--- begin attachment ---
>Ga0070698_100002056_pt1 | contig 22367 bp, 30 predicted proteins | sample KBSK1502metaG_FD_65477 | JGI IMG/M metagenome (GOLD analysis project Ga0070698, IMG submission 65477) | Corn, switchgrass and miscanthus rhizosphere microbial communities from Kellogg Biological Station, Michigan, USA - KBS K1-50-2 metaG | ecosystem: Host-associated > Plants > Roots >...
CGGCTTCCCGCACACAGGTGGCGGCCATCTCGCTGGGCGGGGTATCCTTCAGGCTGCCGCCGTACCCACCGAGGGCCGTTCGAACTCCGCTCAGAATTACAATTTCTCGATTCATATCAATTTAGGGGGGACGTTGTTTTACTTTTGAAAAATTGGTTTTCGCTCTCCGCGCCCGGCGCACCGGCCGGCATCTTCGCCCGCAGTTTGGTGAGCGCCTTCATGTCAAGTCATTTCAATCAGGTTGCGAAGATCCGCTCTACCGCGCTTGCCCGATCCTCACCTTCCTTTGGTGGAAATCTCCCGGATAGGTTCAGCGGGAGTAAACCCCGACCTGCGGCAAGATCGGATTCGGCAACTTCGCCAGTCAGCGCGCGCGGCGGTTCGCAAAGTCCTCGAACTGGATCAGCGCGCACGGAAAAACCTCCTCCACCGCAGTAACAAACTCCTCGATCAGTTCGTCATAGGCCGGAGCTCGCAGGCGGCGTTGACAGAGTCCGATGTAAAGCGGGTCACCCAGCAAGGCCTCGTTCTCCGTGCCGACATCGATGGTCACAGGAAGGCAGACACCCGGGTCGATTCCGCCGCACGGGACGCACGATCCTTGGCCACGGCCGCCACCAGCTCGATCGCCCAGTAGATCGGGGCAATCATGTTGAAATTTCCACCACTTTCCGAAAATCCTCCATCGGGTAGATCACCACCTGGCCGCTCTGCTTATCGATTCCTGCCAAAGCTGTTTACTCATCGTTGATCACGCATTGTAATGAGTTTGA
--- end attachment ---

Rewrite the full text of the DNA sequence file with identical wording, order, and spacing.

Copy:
>Ga0070698_100002056_pt1 | contig 22367 bp, 30 predicted proteins | sample KBSK1502metaG_FD_65477 | JGI IMG/M metagenome (GOLD analysis project Ga0070698, IMG submission 65477) | Corn, switchgrass and miscanthus rhizosphere microbial communities from Kellogg Biological Station, Michigan, USA - KBS K1-50-2 metaG | ecosystem: Host-associated > Plants > Roots >...
CGGCTTCCCGCACACAGGTGGCGGCCATCTCGCTGGGCGGGGTATCCTTCAGGCTGCCGCCGTACCCACCGAGGGCCGTTCGAACTCCGCTCAGAATTACAATTTCTCGATTCATATCAATTTAGGGGGGACGTTGTTTTACTTTTGAAAAATTGGTTTTCGCTCTCCGCGCCCGGCGCACCGGCCGGCATCTTCGCCCGCAGTTTGGTGAGCGCCTTCATGTCAAGTCATTTCAATCAGGTTGCGAAGATCCGCTCTACCGCGCTTGCCCGATCCTCACCTTCCTTTGGTGGAAATCTCCCGGATAGGTTCAGCGGGAGTAAACCCCGACCTGCGGCAAGATCGGATTCGGCAACTTCGCCAGTCAGCGCGCGCGGCGGTTCGCAAAGTCCTCGAACTGGATCAGCGCGCACGGAAAAACCTCCTCCACCGCAGTAACAAACTCCTCGATCAGTTCGTCATAGGCCGGAGCTCGCAGGCGGCGTTGACAGAGTCCGATGTAAAGCGGGTCACCCAGCAAGGCCTCGTTCTCCGTGCCGACATCGATGGTCACAGGAAGGCAGACACCCGGGTCGATTCCGCCGCACGGGACGCACGATCCTTGGCCACGGCCGCCACCAGCTCGATCGCCCAGTAGATCGGGGCAATCATGTTGAAATTTCCACCACTTTCCGAAAATCCTCCATCGGGTAGATCACCACCTGGCCGCTCTGCTTATCGATTCCTGCCAAAGCTGTTTACTCATCGTTGATCACGCATTGTAATGAGTTTGA